In the studio arts, Dickinson faculty encourage students to be both fearless and critical.
Dickinson creatives are taking it to the streets this spring with BoDA, a pop-up, outdoor performance and exhibition space that brings the arts to Britton Plaza and sparks online conversations.
Recording from locations on campus and across the country, a cast of 30 students and alumni join together virtually to present a classic radio play. It will be broadcast on WDCV and online March 5, 6.
A new photography book takes a peek at personal, everyday experiences with COVID-19, as experienced by Dickinson students, faculty, staff and alumni.
A student-curated exhibition highlights our changing relationships with photography and photographs as well as what snapshots can tell us about ourselves and our times.
“I love the opportunities Dickinson has provided," says Ernest Entsie ’21, a Ghana native who has studied history in Rwanda, interned in Italy and explored careers in New York City.
Working together from across the country and around the world, Dickinsonians present an interarts digital concert that's a triumph of creativity and collaboration.
Challenged to shift gears this fall, Dance Theatre Group works to produce its first virtual performance.
The Smithsonian's Freer Gallery of Art sheds light on the vision, and, Elizabeth Lee argues, the disability, of Charles L. Freer. And it begs questions about how and why collectors acquire art.
Michael Rohd, co-founder of the Center for Performance and Civic Practice, will discuss how to revolutionize arts and culture through dialogue and engagement in a virtual talk.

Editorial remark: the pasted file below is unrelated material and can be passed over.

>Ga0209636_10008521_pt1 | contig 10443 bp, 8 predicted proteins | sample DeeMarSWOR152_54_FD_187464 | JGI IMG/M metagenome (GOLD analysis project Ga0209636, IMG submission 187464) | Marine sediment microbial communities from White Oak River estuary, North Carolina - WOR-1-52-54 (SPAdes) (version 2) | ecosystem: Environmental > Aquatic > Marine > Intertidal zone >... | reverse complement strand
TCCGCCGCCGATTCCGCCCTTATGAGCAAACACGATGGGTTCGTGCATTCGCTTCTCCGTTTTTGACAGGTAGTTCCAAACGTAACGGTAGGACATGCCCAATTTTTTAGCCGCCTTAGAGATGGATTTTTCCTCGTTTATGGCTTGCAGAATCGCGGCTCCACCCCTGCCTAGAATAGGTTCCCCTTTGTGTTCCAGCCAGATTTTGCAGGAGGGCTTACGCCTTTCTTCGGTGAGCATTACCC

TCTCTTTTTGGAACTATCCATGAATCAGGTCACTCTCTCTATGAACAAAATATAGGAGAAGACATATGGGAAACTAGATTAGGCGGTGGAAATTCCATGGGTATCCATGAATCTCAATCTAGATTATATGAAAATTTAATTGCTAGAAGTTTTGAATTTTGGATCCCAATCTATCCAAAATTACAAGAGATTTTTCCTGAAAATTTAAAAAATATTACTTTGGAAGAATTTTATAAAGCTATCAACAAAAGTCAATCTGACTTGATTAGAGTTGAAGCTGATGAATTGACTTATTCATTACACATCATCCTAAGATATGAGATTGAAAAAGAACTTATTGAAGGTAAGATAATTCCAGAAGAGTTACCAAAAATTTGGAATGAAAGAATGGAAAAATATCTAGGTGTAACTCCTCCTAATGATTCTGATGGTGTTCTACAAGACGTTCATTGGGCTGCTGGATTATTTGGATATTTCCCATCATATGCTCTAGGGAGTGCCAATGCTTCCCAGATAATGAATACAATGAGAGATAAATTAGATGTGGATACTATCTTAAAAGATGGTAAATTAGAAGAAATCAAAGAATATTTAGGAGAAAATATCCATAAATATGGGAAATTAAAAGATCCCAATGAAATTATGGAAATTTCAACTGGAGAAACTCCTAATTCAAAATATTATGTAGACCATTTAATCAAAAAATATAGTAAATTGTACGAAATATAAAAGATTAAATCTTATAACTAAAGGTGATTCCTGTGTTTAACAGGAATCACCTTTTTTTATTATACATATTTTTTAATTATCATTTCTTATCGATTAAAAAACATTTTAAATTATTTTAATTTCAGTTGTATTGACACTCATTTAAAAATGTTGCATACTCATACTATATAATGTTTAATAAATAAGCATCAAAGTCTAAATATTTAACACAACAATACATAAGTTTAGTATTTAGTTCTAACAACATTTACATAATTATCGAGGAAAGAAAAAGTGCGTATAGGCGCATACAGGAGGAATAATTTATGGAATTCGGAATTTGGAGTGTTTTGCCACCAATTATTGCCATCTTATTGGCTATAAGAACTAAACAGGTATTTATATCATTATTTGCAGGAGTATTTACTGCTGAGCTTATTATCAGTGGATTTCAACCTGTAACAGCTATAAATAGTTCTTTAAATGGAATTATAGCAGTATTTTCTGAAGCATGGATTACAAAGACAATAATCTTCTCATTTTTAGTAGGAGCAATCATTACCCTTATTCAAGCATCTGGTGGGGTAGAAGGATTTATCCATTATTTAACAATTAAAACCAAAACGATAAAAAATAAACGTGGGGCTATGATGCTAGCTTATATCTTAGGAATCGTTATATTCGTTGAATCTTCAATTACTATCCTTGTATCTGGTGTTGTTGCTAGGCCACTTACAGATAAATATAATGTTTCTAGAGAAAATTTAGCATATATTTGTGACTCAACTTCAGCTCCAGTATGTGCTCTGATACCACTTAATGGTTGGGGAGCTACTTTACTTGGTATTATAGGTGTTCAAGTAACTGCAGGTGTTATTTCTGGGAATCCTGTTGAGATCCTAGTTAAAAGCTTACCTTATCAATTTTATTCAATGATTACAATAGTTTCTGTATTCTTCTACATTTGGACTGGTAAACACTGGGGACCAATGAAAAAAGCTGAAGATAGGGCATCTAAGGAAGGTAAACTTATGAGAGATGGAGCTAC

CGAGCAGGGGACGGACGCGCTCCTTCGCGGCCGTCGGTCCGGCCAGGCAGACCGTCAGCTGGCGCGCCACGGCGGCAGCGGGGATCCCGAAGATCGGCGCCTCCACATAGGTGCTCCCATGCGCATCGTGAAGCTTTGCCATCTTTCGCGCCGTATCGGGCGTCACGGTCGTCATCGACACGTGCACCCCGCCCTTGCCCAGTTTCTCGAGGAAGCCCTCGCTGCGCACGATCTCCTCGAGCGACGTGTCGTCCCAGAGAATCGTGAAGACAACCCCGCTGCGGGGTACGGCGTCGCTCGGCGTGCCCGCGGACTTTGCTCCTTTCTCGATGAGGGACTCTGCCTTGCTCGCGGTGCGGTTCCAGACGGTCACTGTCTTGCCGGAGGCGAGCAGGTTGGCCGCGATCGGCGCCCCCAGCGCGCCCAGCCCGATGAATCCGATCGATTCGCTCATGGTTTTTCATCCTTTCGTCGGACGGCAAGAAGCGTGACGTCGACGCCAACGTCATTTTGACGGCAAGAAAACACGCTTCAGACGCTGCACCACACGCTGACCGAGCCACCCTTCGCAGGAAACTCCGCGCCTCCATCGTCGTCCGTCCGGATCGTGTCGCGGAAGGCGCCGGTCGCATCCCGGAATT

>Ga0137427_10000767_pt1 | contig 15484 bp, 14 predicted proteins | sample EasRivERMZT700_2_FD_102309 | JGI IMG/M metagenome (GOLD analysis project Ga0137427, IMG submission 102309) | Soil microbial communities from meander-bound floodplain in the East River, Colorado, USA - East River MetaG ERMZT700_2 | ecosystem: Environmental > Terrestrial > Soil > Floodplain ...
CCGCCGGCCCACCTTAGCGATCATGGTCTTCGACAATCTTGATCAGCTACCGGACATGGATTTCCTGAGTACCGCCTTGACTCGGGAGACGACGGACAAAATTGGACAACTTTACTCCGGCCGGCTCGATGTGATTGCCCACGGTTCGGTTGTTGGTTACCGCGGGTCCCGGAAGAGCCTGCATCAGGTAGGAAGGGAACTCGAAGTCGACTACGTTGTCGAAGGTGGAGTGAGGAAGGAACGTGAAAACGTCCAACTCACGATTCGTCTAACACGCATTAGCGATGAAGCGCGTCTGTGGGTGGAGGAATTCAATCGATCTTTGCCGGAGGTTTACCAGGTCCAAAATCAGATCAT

Performance is essential to music education at Dickinson, and that’s a challenge during a pandemic! The music department’s new YouTube channel brings Dickinson musicians center stage again.
Take a look at how Dickinson faculty will bring the liberal arts to students across the nation and world in the midst of the COVID-19 pandemic.
COVID-19 closures forced students to radically rethink their senior art exhibition, midstream. The exhibition, their processes and their artwork reflect the zeitgeist of the extraordinary times.
Dickinson will host a virtual discussion with a panel of experts in the visual and performing arts on how they are responding to the COVID-19 pandemic.
Usually during this time of year, Dickinson's costume shop is busy preparing for the spring play. Instead, theatre & dance faculty and staff are sewing masks and sharing a how-to video.
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